President Donald Trump has issued an executive order creating an inter-agency review body to determine whether foreign investment in U.S. telecommunications companies presents national security issues. However, the executive order merely formalizes and change the longstanding “Team Telecom” process through which proposed foreign investment in the U.S. telecommunications industry have been evaluated. Like the previous body, the new body will consist of representatives from the Departments of Defense, Homeland Security, and Justice and other agencies in an advisory role. Notably, a time limit will be set on how long these reviews should take. Moreover, a number of the changes will align this review process with the reforms enacted in 2018 to the Committee for Foreign Investment in the United States (CFIUS) process, and like the recent reforms to CFIUS, many of these reforms are aimed at countering Chinese companies’ growing investment in or purchase of U.S. companies in key industries.
The Executive Order (EO) “Establishing the Committee for the Assessment of Foreign Participation in the United States Telecommunications Services Sector” creates the new “Committee for the Assessment of Foreign Participation in the United States Telecommunications Services Sector” (Committee) chaired by the Attorney General. The EO explained “the primary objective of which shall be to assist the Federal Communications Commission (FCC) in its public interest review of national security and law enforcement concerns that may be raised by foreign participation in the United States telecommunications services sector.” Moreover, the “The function of the Committee shall be:
(i) to review applications and licenses for risks to national security and law enforcement interests posed by such applications or licenses; and
(ii) to respond to any risks presented by applications or licenses by recommending to the FCC, as appropriate and consistent with the provisions of this order, that it dismiss an application, deny an application, condition the grant of an application upon compliance with mitigation measures, modify a license with a condition of compliance with mitigation measures, or revoke a license.”
The Committee “shall review and assess applications to determine whether granting a license or the transfer of a license poses a risk to national security or law enforcement interests of the United States” and must render its assessment within 120 days. If a secondary assessment is required “is warranted because risk to national security or law enforcement interests cannot be mitigated by standard mitigation measures,” then an additional 90 day review period may commence.
In a statement, Federal Communications Commission Chairman Ajit Pai said, “I applaud the President for formalizing Team Telecom review and establishing a process that will allow the Executive Branch to provide its expert input to the FCC in a timely manner.” He claimed that “[n]ow that this Executive Order has been issued, the FCC will move forward to conclude our own pending rulemaking on reform of the foreign ownership review process.” Pai stated that “[a]s we demonstrated last year in rejecting the China Mobile application, this FCC will not hesitate to act to protect our networks from foreign threats…[but] [a]t the same time, we welcome beneficial investment in our networks and believe that this Executive Order will allow us to process such applications more quickly.”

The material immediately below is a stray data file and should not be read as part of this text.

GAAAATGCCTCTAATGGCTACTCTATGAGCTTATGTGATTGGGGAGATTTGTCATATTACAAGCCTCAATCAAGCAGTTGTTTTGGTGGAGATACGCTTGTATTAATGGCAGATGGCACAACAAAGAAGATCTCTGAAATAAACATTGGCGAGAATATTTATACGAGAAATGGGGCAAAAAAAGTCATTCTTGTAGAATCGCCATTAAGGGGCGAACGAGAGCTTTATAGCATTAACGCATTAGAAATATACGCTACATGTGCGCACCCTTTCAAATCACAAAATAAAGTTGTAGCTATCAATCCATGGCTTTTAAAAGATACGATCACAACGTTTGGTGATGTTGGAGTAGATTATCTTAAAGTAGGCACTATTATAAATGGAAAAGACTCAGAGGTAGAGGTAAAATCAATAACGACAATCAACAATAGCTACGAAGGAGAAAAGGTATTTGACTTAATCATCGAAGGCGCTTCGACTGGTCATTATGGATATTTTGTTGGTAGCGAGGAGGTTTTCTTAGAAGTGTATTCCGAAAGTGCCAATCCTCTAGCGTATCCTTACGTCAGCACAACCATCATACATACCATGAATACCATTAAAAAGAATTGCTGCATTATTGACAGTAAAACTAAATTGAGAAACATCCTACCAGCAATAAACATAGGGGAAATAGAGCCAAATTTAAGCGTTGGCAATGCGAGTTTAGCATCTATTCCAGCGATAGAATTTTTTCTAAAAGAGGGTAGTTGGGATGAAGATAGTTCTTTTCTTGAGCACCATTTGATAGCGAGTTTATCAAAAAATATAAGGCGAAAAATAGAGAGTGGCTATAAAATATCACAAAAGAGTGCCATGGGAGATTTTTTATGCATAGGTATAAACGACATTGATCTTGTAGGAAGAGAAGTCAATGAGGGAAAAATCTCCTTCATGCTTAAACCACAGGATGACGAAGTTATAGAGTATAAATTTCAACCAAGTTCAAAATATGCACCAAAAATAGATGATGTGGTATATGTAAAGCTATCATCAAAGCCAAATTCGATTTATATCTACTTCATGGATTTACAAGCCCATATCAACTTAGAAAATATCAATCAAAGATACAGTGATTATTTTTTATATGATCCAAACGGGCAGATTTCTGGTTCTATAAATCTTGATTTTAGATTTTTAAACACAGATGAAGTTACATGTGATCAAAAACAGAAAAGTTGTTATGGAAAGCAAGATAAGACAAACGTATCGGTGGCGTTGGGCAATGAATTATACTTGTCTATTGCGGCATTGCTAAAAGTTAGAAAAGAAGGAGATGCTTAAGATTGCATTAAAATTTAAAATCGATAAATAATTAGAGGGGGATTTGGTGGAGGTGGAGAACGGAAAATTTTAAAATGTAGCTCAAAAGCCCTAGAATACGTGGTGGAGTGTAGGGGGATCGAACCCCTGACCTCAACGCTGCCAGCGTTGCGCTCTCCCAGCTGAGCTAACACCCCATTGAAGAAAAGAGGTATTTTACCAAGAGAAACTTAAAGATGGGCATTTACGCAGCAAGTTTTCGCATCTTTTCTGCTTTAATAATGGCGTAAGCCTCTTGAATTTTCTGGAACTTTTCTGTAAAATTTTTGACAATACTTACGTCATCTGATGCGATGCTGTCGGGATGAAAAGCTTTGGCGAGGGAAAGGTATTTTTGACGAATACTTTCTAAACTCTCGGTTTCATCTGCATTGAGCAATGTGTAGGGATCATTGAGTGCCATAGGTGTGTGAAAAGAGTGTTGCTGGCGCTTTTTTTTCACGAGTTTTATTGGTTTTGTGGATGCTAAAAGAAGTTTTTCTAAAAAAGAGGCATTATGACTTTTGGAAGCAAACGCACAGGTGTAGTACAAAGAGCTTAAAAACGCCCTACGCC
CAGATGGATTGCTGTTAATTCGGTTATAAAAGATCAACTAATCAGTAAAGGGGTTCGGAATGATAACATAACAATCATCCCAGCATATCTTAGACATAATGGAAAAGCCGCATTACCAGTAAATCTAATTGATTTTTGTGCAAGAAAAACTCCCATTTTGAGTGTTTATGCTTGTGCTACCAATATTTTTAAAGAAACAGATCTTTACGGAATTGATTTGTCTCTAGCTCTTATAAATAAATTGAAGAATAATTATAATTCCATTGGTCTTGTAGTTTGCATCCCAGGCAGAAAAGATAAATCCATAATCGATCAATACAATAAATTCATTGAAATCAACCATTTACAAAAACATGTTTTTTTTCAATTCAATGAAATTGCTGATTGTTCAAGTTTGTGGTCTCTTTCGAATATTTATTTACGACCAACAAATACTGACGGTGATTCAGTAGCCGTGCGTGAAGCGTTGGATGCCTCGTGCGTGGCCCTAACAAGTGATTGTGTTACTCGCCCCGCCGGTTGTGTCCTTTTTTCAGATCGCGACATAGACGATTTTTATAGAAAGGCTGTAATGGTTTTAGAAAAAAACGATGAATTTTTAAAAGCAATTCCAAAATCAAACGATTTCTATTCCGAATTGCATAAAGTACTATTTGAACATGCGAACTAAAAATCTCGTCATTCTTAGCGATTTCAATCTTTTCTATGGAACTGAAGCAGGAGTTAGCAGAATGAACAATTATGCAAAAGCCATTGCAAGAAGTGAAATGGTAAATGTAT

The pending rulemaking to which Pai referred was started under his predecessor former chair Tom Wheeler and would change the FCC’s review of foreign applications in these ways:
In this Notice of Proposed Rulemaking, we propose changes to our rules and procedures related to certain applications and petitions for declaratory ruling involving foreign ownership(together, “applications”). As discussed below, the Commission refers certain applications to the relevant Executive Branch agencies for their input on any national security, law enforcement, foreign policy, and trade policy concerns that may arise from the foreign ownership interests held in the applicants and petitioners (together, “applicants”). As part of our effort to reform the Commission’s processes, we seek to improve the timeliness and transparency of this referral process. More specifically, our goals here are to identify ways in which both the Commission and the agencies might streamline and facilitate the process for obtaining information necessary for Executive Branch review and identify expected time frames, while ensuring that we continue to take Executive Branch concerns into consideration as part of our public interest review.